Unfortunately, I saw similar situation with CafePress in 2010 - they also allowed copying of popular images.  CafePress market got flooded with similar images, creative artists got upset and left. Without new ideas from creative artists, CafePress stock tanked tanked and never recovered

Adobe has a long standing creative brand to protect. I hope it will choose a right path.

« Last Edit: May 08, 2024, 18:25 by Mifornia »

« Reply #16 on: May 08, 2024, 22:49 »
0
Lol - both sad & funny.

It's one thing to outright steal someone's work - it's another to be sooooooo lazy to not even try and disguise it... is it/was it a "straight" portfolio copy? i.e., did that person copy 'every' single image in your portfolio?

Not sure what to say...

a) I've been seeing (on amazon) a new "east indian business model" (actually last 3-4 years) - where basically they steal all the images off of pexels/freepik/etc - and they are SOOOO lazy, they do the bare minimum to "make a book" (i.e., the images are sideways, don't fit right - but just to meet the bare mininum specifications for a 'book') - then sell it dirt cheap (i.e., $10) as their own works, no attribution/etc - just passing off the "free" images as their own.

b) apparently - they also do that for various 'clothing' sites/etc (i.e., steal people's images, make 't-shirts' print on demand/etc)...

Of course - it is very easy/possible to rectify this:
a) if an account originates in east india, don't allow it.
b) and/or - do more due diligence.

Of course, blackrock/vanguard controlling the WEF/UN/etc are trying to push the "digitalID" crap (id2020) "for your safety & protection", which of course has absolutely nothing to do with safety nor protection, but rather for survelliance&control... so of course reject the id2020 crap...

Just do more due diligence to make sure the images/content aren't stolen before allowing the account to be created, as well as apply simple heuristics (i.e., if it's an east indian account, high probabability of it being stolen content). Credit card companies do that - easy to implement for websites as well.
(Of course -it's not "just" east indians, there are some arabic nations, some african provinces/etc, and of course 'local' people that do that too) - but easy to apply a simple heuristic algorithm to prevent that kind of stuff...

« Reply #17 on: May 09, 2024, 03:39 »
+3
I completely sympathize with OP, copycats are despicable but Adobe's reaction is outrageous. Img2img is way worse than using names in prompts. Creating a whole portfolio so blatantly based on someone else's should be an immediate ban.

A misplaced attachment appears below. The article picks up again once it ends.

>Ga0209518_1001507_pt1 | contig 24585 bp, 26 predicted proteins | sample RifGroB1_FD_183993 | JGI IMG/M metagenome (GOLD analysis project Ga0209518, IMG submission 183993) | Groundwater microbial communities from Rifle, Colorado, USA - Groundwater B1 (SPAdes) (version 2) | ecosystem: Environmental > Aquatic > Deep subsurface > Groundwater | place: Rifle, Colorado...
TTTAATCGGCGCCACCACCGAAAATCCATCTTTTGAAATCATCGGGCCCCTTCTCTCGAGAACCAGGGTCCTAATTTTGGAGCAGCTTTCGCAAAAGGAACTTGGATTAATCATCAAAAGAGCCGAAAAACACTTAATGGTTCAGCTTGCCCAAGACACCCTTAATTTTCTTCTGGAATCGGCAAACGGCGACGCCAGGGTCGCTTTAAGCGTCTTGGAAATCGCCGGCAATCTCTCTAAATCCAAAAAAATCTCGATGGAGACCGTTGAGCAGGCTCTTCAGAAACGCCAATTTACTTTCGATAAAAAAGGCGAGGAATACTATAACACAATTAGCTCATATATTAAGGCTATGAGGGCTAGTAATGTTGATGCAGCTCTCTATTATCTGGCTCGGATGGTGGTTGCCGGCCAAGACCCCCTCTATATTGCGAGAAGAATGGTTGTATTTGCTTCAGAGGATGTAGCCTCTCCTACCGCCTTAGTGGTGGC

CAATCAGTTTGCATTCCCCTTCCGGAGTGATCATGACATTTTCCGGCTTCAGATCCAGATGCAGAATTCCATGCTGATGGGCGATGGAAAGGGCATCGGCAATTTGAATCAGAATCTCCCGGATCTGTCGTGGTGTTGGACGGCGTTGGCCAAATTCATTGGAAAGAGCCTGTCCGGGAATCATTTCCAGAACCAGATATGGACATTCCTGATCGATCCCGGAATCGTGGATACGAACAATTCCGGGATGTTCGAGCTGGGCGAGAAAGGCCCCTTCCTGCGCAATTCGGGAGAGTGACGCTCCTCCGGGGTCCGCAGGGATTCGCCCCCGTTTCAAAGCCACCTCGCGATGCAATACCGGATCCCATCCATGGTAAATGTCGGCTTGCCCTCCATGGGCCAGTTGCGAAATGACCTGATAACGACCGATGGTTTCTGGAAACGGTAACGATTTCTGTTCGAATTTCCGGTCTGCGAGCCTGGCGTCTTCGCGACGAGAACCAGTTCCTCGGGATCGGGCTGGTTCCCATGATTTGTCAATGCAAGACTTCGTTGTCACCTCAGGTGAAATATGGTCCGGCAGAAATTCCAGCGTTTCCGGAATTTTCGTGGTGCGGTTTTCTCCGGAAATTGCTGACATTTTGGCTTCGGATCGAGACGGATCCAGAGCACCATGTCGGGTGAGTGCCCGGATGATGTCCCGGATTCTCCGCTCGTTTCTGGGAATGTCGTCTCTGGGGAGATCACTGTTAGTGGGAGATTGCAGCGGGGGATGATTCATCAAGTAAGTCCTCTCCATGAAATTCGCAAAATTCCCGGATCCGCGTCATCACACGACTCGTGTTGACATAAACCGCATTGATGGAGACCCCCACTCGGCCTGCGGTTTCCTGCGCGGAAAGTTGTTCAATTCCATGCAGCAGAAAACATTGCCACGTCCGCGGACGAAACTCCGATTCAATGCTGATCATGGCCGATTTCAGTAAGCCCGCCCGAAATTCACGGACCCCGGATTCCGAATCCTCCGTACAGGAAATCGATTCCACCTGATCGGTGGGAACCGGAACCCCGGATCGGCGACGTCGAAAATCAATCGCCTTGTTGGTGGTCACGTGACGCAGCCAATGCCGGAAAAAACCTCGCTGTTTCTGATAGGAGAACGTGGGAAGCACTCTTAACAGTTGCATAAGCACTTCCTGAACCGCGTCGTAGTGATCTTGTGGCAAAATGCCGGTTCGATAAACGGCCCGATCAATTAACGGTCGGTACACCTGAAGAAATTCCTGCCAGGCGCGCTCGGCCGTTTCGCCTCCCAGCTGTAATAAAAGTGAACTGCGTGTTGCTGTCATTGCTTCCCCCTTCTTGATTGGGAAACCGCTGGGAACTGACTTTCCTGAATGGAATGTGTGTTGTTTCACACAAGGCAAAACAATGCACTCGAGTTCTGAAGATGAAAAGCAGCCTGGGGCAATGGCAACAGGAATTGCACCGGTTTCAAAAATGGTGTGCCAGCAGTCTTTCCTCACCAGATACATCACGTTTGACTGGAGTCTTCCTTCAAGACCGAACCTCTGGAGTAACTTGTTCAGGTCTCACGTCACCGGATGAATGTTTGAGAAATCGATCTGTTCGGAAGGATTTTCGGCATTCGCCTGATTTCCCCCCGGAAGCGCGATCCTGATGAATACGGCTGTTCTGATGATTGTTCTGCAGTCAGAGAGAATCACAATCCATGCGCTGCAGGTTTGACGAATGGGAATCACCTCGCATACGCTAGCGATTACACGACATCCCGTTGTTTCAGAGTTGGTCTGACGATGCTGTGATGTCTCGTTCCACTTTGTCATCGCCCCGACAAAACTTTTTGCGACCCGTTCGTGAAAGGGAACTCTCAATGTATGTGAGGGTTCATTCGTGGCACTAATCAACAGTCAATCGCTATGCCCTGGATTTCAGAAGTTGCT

Some years ago I found part of my portfolio available for download in hi-res on one of those russian sites. I notified Adobe support since the files still had their Adobe ID numbers. Their response was similar to the one given to OP - how could I be sure the files were downloaded from Adobe. It was like talking to a brick wall...These days they don't even bother to answer. The fact that you have to go through Discord to escalate speaks for itself. Soon they'll go the Shutterstock way and cut all communication channels

« Reply #18 on: May 09, 2024, 04:17 »
+1
My advice is to run from Adobe as if your pants were on fire!!!!

and run to go where?I'm curious,tell me,where would you like to run? :)

you can run as far as you want,but you won't find any other agency out there that is on Adobe's level,in every way.

what I see here is simply that every opportunity is a good one to throw mud on the only serious agency that remains,the only one that still makes microstock possible.

I frankly advise you to look more at what you do rather than look at what others do.

It seems to me that Adobe has blocked and investigated so far a huge amount of portfolios that have violated or suspected of violating the terms,for whatever reason.

when I randomly find some account that for any reason is violating the terms or is behaving incorrectly,do you know what I do?nothing.

If anyone copies my work,I wish them all the luck possible,while it lasts,because this type of behavior does not last long.

I don't think contacting Adobe for these things is a good idea,don't worry,sooner or later all the problems will come to a head.

I do my job and let Adobe do theirs.

« Reply #19 on: May 09, 2024, 04:48 »
0
iStock Exclusive is better than Abode.

« Reply #20 on: May 09, 2024, 07:58 »
+3
Yeah, don't disregard or write off iStock/Getty. Currently I earn almost as much from them as I do from Adobe, despite the lower royalty rate, and despite having a smaller portfolio on iStock.

« Reply #21 on: May 09, 2024, 08:10 »
+3
iStock Exclusive is better than Abode.

Istock is the worst agency that exists,do you know that they deleted 4,500 contents from my portfolio,without any valid reason that could justify this?They just sent me an email to warn me of what they had already decided,based on pure assumptions and without even asking me anything before acting in this way?

when I responded to their email,explaining what they were doing wrong,what they had misunderstood,they changed the version of events and they started accusing me of stealing content from free sites.